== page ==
“We were caught flat-footed,” said Simeon Bankoff, executive director of the Historic Districts Council (HDC), adding that it was “truly an error in judgment” on the part of the Landmarks Preservation Commission (LPC) to omit the building from a list of landmark designations in 2016.

St. Bartholomew’s Church, on Park Ave., is selling air rights to JPMorgan Chase so the bank can replace its building at 270 Park Ave. with a 1,200-foot tower. | Photo by Michael Shirey

The post-war period of mid-century Corporate Modernism may not be some people’s cup of tea, he added, but it set the architectural tone for East Midtown some six decades ago. The building embodied, Bankoff said, New York’s status as the “juggernaut” of American financial, economic, and cultural power in the post-World War II years.

The New York Landmarks Conservancy echoed that sentiment. “We think it’s a great building, and we’re sorry the LPC didn’t agree with us,” said Peg Breen, president of the Conservancy.

The Conservancy, the HDC, and the Municipal Art Society requested that the Union Carbide building be landmarked in November 2013, along with 15 others in East Midtown. Though eight of their recommendations were landmarked, Union Carbide was not.

In a letter earlier this year to the former LPC Chair Meenakshi Srinivasan, Breen noted that even the Draft Environmental Impact Statement in 2013 for the rezoning included the Union Carbide as “one of the City’s great modern buildings” that “marked the end of that short-lived but graceful clean-cut era as it was followed by many vastly inferior imitators.”

The Lever House, the Seagram Building, and Union Carbide make an important trio representative of this period in architecture, Breen said.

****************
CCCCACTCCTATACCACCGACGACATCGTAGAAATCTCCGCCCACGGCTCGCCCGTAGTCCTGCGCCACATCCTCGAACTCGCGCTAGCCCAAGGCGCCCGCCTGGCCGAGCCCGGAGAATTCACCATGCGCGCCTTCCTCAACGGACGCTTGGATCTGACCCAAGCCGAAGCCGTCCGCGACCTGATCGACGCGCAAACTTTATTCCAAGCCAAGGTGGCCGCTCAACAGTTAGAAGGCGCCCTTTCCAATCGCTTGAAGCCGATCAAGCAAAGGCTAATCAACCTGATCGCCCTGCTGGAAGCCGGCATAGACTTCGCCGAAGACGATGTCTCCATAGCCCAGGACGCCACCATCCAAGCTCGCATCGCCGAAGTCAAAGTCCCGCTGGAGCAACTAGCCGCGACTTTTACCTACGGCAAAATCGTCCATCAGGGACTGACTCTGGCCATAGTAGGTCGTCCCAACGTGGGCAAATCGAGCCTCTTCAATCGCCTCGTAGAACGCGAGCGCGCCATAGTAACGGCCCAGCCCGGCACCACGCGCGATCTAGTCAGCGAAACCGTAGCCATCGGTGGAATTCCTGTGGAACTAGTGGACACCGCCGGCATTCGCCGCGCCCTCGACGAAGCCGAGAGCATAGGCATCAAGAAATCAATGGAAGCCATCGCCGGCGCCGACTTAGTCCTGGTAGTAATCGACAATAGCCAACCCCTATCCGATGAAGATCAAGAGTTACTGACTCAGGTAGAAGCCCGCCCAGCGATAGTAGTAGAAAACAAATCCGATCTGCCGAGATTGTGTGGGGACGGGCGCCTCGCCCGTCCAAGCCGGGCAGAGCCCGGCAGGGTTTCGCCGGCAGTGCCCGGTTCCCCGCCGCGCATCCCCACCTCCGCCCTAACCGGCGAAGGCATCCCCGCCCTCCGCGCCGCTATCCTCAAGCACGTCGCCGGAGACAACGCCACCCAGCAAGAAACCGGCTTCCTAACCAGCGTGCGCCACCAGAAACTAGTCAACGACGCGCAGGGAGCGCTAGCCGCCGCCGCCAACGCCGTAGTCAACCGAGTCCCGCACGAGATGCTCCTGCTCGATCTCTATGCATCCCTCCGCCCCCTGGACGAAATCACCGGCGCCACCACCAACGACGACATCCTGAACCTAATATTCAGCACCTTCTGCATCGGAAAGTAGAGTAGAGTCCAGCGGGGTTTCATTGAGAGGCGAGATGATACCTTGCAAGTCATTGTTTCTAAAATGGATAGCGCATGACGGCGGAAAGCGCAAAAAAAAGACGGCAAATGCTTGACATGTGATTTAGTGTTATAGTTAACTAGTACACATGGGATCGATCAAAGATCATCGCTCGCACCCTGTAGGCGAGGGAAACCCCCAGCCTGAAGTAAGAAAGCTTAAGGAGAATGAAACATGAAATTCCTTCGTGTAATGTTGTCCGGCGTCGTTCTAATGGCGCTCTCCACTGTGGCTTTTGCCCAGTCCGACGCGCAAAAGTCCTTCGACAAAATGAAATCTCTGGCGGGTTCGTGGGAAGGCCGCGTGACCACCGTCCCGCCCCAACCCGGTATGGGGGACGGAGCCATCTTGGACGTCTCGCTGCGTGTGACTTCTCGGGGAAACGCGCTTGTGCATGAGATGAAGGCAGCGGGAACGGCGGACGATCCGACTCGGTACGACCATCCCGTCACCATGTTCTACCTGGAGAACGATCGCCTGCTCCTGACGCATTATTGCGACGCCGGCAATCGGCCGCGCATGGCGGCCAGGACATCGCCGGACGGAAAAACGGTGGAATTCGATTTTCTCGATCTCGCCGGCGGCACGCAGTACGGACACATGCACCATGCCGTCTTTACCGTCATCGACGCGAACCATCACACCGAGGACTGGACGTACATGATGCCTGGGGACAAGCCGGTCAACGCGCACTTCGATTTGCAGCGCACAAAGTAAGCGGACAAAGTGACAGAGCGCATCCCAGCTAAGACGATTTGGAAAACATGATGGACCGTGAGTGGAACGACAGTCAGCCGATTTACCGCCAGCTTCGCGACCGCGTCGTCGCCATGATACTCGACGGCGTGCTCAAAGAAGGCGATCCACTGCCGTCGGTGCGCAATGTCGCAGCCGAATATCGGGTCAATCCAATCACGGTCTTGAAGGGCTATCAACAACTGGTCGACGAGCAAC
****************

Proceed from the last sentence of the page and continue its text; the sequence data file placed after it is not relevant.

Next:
JPMorgan’s air rights purchases and plans for a new tower are the first of many such projects expected in East Midtown in the wake of last year’s rezoning of the district. Although this zoning district has different requirements than typical for transferring air rights, similar deals are popping up across the city allowing developers to build taller — in many cases, megatowers criticized by some community groups as overdevelopment.

The neighborhood’s city councilmember, Keith Powers, while noting he will examine the air rights transfer in detail, said the new building is an investment in the area’s future. “The JPMorgan proposal is the result of the East Midtown reszoning — a large employer is investing in New York City based on the ability to grow in Midtown,” he said in an email. “It will also result in a significant investment in East Midtown. I will review the proposal carefully and ensure that it meets the needs of the city.”

Powers added that “public realm contributions were heavily negotiated” in drawing up the district’s rezoning and represent “an innovative tool to use private dollars to address public needs in a congested area.”

Bankoff was surprised the bank chose to demolish the building at all — especially for just 20 or so additional stories. JPMorgan, only six years ago, retrofitted 270 Park to be environmentally friendly at the highest standard set by the US Green Building Council. “It strikes me as unnecessary that they’re demolishing this historic building,” he said. “It’s kind of a flabbergasting moment.”